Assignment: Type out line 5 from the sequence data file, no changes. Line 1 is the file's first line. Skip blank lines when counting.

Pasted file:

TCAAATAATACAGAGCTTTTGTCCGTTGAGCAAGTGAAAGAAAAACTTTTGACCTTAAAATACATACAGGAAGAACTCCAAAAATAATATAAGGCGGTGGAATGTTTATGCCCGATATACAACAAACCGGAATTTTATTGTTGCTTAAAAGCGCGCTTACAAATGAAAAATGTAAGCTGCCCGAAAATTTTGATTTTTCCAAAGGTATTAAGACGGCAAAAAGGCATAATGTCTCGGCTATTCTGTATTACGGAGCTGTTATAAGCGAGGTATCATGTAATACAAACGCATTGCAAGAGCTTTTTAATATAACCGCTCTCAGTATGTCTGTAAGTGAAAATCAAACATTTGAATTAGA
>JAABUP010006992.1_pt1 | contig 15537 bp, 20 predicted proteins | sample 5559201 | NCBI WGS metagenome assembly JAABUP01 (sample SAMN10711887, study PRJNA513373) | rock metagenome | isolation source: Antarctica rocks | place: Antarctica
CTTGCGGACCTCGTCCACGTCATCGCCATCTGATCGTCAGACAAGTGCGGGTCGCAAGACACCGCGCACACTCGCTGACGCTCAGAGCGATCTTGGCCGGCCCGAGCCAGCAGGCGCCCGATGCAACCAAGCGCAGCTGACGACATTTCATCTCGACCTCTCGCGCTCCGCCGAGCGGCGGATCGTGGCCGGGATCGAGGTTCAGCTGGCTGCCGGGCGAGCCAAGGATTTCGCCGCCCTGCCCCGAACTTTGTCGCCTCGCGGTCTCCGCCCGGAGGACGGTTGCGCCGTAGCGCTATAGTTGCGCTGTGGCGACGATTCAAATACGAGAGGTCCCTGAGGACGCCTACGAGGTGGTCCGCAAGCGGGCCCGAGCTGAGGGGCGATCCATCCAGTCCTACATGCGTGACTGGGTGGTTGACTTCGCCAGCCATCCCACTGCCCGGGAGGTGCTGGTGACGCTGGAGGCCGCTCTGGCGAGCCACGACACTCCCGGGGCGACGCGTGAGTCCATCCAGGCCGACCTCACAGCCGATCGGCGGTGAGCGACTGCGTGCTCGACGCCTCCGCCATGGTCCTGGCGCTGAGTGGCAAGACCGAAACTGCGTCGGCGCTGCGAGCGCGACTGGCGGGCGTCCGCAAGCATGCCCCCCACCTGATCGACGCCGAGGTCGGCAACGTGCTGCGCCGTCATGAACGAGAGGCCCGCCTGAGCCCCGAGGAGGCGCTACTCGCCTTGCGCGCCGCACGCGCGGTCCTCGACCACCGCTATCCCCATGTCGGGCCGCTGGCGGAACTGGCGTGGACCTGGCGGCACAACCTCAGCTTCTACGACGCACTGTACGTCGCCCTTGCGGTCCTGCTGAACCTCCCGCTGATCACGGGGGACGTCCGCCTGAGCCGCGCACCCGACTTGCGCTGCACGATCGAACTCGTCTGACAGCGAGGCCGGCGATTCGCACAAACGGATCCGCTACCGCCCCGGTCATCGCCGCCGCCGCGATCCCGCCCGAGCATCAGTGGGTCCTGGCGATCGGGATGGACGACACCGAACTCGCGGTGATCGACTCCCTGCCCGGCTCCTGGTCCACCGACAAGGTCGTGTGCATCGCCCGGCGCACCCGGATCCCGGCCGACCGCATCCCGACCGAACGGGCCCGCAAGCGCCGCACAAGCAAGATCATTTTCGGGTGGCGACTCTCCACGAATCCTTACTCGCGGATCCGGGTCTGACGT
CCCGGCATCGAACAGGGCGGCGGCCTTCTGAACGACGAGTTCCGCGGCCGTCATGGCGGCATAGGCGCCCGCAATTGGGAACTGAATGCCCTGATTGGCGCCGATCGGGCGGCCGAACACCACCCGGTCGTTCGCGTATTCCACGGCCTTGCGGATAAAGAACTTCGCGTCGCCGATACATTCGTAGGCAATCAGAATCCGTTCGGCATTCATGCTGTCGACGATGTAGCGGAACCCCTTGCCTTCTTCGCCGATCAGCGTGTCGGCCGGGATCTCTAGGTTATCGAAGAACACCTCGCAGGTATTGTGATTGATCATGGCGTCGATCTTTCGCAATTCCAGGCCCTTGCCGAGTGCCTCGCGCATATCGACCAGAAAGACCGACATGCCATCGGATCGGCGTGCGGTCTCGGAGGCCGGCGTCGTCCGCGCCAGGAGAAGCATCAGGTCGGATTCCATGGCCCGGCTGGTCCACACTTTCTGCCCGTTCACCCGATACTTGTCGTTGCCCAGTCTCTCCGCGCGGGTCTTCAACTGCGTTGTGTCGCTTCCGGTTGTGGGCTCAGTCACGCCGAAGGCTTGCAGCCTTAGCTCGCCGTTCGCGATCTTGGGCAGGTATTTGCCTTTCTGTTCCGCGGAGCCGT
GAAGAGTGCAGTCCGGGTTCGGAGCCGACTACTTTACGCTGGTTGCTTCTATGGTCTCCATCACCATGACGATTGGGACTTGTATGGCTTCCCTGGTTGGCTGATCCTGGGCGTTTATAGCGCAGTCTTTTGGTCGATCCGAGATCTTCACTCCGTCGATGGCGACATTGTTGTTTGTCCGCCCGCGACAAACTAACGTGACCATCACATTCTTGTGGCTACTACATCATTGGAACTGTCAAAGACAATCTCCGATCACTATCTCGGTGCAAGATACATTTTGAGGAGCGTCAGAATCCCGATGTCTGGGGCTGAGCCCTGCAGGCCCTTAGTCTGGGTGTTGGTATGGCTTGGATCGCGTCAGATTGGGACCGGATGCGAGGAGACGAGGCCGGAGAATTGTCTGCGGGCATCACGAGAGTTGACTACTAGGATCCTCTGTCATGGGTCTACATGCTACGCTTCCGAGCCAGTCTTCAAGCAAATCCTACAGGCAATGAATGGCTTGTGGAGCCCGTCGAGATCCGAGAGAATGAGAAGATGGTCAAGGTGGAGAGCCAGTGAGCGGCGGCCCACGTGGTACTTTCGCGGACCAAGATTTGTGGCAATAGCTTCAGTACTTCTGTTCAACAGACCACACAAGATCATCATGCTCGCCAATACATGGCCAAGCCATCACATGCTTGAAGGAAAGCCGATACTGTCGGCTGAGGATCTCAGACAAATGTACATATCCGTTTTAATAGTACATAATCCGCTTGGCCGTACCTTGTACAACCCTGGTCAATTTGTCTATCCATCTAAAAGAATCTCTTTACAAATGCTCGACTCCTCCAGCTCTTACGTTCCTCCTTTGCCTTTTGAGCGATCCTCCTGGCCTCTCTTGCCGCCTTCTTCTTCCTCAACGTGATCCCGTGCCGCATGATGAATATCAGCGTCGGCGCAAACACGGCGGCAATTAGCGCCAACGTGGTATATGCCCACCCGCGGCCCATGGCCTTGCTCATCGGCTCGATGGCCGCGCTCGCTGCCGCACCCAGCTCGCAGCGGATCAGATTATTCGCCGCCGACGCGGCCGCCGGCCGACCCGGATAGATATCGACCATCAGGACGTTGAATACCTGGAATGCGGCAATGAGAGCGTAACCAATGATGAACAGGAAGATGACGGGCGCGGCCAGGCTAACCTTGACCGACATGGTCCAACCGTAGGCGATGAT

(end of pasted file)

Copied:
GAAGAGTGCAGTCCGGGTTCGGAGCCGACTACTTTACGCTGGTTGCTTCTATGGTCTCCATCACCATGACGATTGGGACTTGTATGGCTTCCCTGGTTGGCTGATCCTGGGCGTTTATAGCGCAGTCTTTTGGTCGATCCGAGATCTTCACTCCGTCGATGGCGACATTGTTGTTTGTCCGCCCGCGACAAACTAACGTGACCATCACATTCTTGTGGCTACTACATCATTGGAACTGTCAAAGACAATCTCCGATCACTATCTCGGTGCAAGATACATTTTGAGGAGCGTCAGAATCCCGATGTCTGGGGCTGAGCCCTGCAGGCCCTTAGTCTGGGTGTTGGTATGGCTTGGATCGCGTCAGATTGGGACCGGATGCGAGGAGACGAGGCCGGAGAATTGTCTGCGGGCATCACGAGAGTTGACTACTAGGATCCTCTGTCATGGGTCTACATGCTACGCTTCCGAGCCAGTCTTCAAGCAAATCCTACAGGCAATGAATGGCTTGTGGAGCCCGTCGAGATCCGAGAGAATGAGAAGATGGTCAAGGTGGAGAGCCAGTGAGCGGCGGCCCACGTGGTACTTTCGCGGACCAAGATTTGTGGCAATAGCTTCAGTACTTCTGTTCAACAGACCACACAAGATCATCATGCTCGCCAATACATGGCCAAGCCATCACATGCTTGAAGGAAAGCCGATACTGTCGGCTGAGGATCTCAGACAAATGTACATATCCGTTTTAATAGTACATAATCCGCTTGGCCGTACCTTGTACAACCCTGGTCAATTTGTCTATCCATCTAAAAGAATCTCTTTACAAATGCTCGACTCCTCCAGCTCTTACGTTCCTCCTTTGCCTTTTGAGCGATCCTCCTGGCCTCTCTTGCCGCCTTCTTCTTCCTCAACGTGATCCCGTGCCGCATGATGAATATCAGCGTCGGCGCAAACACGGCGGCAATTAGCGCCAACGTGGTATATGCCCACCCGCGGCCCATGGCCTTGCTCATCGGCTCGATGGCCGCGCTCGCTGCCGCACCCAGCTCGCAGCGGATCAGATTATTCGCCGCCGACGCGGCCGCCGGCCGACCCGGATAGATATCGACCATCAGGACGTTGAATACCTGGAATGCGGCAATGAGAGCGTAACCAATGATGAACAGGAAGATGACGGGCGCGGCCAGGCTAACCTTGACCGACATGGTCCAACCGTAGGCGATGAT